Vol. 12, No. 2,856W - The American Reporter - March 18, 2006

Ink Soup

by Clarence Brown
American Reporter Correspondent
Seattle, Wash.

SEATTLE, Wash. -- Not often, but often enough, I am glad to have endured the ordeal of being the only major in Classical Greek at Duke. It comes in handy not only when I am trying to explain a word like "bibliophobe" to a grandchild, but also when I am trying to explain to myself what exactly it is that I believe, or do not believe.

Of all the utterances of Jesus, few cause more trouble than that reported by Matthew (5:48): Be ye therefore perfect, even as your Father which is in heaven is perfect.

Love your enemies. Bless those that curse you. Sell all that you have and give it to the poor. These directives, hard as they seem, are at least conceivable. But perfect? As in...perfect? And not just perfect, but as perfect as God Himself?

Reactions to this range from: Well. He meant we should try, right? Or: Well, that's Jesus for you, otherworldly. Or: Jesus was so good Himself that He was too optimistic concerning human nature. Least charitable: He was an idiot. (Absit invidia!)

But was it someone naive about human motives, or an idiot, who advised His apostles (Matt. 10:16) to be as cunning as serpents and as harmless as doves?

The fact is that Jesus, in all His interactions with the rich and powerful of His day, is seen to be not only astute in His judgment of human motives but also indomitably shrewd in coping with them.

A far more fruitful approach is to look at the actual words of Matthew's gospel before anyone had helpfully tried to translate them into English. What did Jesus say that comes down to us as "perfect"?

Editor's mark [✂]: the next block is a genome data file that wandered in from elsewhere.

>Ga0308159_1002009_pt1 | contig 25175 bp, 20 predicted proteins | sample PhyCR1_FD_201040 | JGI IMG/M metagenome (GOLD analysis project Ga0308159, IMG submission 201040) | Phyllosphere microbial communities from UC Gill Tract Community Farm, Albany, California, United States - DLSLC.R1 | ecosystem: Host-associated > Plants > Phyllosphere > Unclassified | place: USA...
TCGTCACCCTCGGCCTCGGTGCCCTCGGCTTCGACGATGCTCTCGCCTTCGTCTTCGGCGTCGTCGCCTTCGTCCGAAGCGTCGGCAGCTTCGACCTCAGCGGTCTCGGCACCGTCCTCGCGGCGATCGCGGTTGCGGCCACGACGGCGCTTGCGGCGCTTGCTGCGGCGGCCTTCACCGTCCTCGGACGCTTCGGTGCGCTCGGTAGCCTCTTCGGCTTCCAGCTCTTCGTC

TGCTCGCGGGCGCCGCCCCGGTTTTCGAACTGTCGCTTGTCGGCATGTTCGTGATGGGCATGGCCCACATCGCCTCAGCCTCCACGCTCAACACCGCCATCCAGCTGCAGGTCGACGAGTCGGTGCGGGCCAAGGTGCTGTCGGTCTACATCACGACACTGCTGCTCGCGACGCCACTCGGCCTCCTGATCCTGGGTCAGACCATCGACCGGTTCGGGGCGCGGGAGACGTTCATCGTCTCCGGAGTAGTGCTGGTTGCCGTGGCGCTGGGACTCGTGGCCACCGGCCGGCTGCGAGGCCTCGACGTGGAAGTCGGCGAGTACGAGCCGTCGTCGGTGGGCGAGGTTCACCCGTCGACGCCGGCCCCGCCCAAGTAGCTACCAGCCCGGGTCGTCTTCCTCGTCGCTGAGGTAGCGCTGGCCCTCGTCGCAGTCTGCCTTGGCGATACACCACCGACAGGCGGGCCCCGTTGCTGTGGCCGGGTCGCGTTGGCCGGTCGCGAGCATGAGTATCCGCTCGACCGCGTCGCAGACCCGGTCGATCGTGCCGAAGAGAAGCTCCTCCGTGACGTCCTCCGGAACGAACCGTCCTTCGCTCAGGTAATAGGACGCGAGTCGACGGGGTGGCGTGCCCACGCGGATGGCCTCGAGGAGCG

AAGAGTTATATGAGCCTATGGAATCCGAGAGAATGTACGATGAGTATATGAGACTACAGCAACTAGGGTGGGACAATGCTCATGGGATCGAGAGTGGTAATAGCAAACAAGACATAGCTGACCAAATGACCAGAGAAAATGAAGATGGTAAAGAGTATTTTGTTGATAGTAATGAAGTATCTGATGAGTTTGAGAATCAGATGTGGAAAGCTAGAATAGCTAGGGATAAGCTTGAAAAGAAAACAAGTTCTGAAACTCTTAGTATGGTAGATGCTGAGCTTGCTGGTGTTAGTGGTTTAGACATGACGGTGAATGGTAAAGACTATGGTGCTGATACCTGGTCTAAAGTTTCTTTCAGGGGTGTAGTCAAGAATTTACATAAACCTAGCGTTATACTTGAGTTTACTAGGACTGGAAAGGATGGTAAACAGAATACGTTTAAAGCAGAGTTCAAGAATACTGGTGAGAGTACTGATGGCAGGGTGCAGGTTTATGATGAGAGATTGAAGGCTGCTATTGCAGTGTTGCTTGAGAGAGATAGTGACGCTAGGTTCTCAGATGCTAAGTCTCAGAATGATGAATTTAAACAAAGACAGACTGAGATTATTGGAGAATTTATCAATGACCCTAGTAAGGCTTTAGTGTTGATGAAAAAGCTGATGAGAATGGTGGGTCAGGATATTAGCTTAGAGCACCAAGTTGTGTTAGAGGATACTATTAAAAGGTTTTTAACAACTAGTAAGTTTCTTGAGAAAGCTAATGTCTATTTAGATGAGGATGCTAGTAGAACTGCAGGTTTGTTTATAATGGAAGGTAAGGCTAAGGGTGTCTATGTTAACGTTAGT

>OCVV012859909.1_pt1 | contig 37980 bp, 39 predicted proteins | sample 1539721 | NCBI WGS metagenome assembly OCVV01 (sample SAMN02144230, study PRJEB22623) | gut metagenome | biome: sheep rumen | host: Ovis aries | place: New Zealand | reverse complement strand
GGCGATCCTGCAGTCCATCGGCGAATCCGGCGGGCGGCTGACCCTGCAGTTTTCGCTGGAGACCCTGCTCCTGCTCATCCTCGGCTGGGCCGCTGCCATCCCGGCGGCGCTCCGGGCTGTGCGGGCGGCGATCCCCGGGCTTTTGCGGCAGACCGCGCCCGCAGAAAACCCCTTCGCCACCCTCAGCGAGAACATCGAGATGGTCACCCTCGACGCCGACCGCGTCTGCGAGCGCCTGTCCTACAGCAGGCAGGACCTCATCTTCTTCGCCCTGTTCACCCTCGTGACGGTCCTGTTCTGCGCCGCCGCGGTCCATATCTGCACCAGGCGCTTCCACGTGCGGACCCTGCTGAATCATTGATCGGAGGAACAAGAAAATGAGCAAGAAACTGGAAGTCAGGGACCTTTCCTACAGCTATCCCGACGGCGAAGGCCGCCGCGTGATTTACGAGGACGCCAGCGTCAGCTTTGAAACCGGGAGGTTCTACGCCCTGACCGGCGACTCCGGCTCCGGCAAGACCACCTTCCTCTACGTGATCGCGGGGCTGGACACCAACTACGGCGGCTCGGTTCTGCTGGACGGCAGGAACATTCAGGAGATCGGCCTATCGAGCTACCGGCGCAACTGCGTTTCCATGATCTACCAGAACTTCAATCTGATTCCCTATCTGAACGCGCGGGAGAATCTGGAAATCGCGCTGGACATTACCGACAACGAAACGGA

Maybe Mel Gibson knows the actual Aramaic, but I know at least the Greek word that the translators of King James were struggling with, and "perfect" is, though plausible in the 16th Century and even today, not adequate to what I take the meaning of Jesus to have been.

The Greek for this passage is, hold tight everyone: Esesthe oun humeis teleioi, hosper ho patir humon ho en tois ouranois teleios esti. It is the fourth word and the penultimate word that convey the English "perfect."

But the Greek words convey not the impossible ideal of perfection, the unthinkable freedom from the least blemish, something that exists only in the ideal world of thought and never in our actual world.

If the Greek words means "perfect," they means it in the sense of "complete, full grown." It was the regular way of describing an adult, a full-grown man. A man who merited this adjective would be one in control of himself and, to that extent, of his fate.

The essential is this: Teleios refers to one who has achieved balance, who has made his peace even with the inner imperfections, and even contradictions that we must all (at least those of us who have managed to deserve the adjective) acknowledge as a part of ourselves, a dark, unhappy part, but a part nevertheless.

If such equilibrium between all the parts of our mixed human nature is perfection, then so be it.

Author's Note: The above notes are inspired by a splendid book by John A. Sanford, "The Kingdom Within: The inner meaning of Jesus's sayings." Paulist Press, 1970. The author of many books, Sanford is an Episcopal priest and a Jungian analyst. He writes with authority, grace, and above all convincingly.

Clarence Brown is a cartoonist, writer, and Professor Emeritus of Comparative Literature at Princeton University.

Copyright 2006 Joe Shea The American Reporter. All Rights Reserved.

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